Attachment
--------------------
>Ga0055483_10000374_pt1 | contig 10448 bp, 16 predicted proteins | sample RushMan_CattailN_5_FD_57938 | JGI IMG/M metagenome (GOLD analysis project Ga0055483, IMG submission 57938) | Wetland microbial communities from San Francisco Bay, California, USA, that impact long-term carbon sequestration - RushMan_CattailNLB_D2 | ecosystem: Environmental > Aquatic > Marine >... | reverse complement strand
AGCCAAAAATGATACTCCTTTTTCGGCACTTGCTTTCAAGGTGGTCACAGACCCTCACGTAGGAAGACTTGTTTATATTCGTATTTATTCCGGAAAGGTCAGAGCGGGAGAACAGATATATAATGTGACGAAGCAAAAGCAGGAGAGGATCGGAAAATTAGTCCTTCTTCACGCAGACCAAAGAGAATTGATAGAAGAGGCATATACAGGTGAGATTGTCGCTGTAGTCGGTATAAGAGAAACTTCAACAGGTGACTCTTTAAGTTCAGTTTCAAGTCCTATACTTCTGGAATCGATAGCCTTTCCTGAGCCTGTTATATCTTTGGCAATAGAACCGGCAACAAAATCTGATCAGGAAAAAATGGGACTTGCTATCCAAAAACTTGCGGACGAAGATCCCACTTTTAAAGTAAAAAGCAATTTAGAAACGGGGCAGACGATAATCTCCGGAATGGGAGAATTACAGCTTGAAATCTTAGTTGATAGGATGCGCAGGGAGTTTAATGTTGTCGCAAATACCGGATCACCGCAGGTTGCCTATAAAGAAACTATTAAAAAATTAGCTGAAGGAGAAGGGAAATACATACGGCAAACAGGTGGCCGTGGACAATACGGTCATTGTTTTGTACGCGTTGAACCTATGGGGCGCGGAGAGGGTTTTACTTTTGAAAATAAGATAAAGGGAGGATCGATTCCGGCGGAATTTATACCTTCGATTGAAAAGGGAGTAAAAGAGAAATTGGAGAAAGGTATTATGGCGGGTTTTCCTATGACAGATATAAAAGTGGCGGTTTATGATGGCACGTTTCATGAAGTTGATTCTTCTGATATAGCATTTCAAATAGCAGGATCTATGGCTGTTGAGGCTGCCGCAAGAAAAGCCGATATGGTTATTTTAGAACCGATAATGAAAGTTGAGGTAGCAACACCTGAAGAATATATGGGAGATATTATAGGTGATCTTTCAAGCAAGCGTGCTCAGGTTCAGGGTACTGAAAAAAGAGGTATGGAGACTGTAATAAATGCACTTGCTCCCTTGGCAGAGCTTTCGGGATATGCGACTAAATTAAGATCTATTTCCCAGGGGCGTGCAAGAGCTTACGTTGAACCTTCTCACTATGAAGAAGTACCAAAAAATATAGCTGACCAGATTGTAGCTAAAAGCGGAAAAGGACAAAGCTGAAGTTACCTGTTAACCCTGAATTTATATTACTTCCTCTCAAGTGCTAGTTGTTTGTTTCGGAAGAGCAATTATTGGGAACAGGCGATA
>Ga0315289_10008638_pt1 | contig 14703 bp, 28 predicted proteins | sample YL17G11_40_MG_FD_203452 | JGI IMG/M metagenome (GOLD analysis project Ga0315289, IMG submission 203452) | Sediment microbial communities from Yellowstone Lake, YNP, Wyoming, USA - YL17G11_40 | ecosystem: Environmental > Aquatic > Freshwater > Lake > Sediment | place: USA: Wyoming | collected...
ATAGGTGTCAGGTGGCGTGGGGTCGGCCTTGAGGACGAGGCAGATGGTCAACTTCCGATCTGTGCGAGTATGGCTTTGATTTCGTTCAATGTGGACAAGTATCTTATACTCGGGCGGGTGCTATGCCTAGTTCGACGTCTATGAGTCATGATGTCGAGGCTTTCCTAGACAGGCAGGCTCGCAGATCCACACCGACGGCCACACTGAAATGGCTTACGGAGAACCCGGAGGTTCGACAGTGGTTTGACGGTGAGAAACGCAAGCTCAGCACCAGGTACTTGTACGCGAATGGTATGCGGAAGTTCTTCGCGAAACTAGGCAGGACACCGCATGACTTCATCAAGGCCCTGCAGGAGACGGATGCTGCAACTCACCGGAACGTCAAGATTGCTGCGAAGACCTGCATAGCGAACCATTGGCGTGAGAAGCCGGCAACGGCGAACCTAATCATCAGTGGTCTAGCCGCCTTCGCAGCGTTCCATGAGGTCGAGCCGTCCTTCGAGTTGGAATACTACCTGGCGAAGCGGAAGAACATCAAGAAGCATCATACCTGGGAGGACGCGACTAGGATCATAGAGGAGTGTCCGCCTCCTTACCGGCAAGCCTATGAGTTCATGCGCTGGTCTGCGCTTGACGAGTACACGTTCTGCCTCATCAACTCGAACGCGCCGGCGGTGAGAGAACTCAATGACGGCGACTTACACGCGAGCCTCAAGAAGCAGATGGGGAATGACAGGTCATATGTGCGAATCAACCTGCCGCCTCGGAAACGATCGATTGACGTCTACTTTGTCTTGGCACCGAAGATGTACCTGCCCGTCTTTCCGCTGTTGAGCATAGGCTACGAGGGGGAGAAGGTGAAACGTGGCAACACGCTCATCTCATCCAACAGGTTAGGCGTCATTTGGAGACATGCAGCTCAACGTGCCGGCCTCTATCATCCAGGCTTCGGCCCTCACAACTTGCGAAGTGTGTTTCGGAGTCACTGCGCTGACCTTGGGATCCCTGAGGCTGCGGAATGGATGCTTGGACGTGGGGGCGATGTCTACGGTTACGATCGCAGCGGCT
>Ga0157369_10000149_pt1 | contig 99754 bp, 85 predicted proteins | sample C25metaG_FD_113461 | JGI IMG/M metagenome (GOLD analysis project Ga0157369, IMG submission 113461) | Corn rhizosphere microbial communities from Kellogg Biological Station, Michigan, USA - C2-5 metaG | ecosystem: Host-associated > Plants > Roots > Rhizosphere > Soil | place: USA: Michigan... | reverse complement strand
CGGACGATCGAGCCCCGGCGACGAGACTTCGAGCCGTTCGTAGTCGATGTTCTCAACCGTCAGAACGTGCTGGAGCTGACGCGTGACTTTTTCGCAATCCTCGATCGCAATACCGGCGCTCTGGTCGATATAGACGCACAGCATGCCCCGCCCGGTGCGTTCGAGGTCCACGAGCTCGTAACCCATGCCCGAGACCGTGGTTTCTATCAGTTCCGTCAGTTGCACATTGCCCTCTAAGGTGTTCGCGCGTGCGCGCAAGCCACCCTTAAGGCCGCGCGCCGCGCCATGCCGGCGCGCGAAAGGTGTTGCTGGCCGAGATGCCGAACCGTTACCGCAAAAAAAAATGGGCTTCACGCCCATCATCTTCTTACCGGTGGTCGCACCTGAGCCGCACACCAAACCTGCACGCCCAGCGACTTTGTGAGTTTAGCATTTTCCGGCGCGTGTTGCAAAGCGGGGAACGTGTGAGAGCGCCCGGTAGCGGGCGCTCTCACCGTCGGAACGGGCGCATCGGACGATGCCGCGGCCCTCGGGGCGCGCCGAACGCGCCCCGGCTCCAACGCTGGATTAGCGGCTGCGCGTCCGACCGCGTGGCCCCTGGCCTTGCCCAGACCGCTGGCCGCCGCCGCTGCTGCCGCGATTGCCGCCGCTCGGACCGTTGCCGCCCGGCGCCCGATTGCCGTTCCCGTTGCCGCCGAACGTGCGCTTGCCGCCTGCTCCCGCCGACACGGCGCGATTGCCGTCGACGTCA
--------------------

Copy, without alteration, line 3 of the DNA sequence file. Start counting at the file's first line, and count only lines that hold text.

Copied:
>Ga0315289_10008638_pt1 | contig 14703 bp, 28 predicted proteins | sample YL17G11_40_MG_FD_203452 | JGI IMG/M metagenome (GOLD analysis project Ga0315289, IMG submission 203452) | Sediment microbial communities from Yellowstone Lake, YNP, Wyoming, USA - YL17G11_40 | ecosystem: Environmental > Aquatic > Freshwater > Lake > Sediment | place: USA: Wyoming | collected...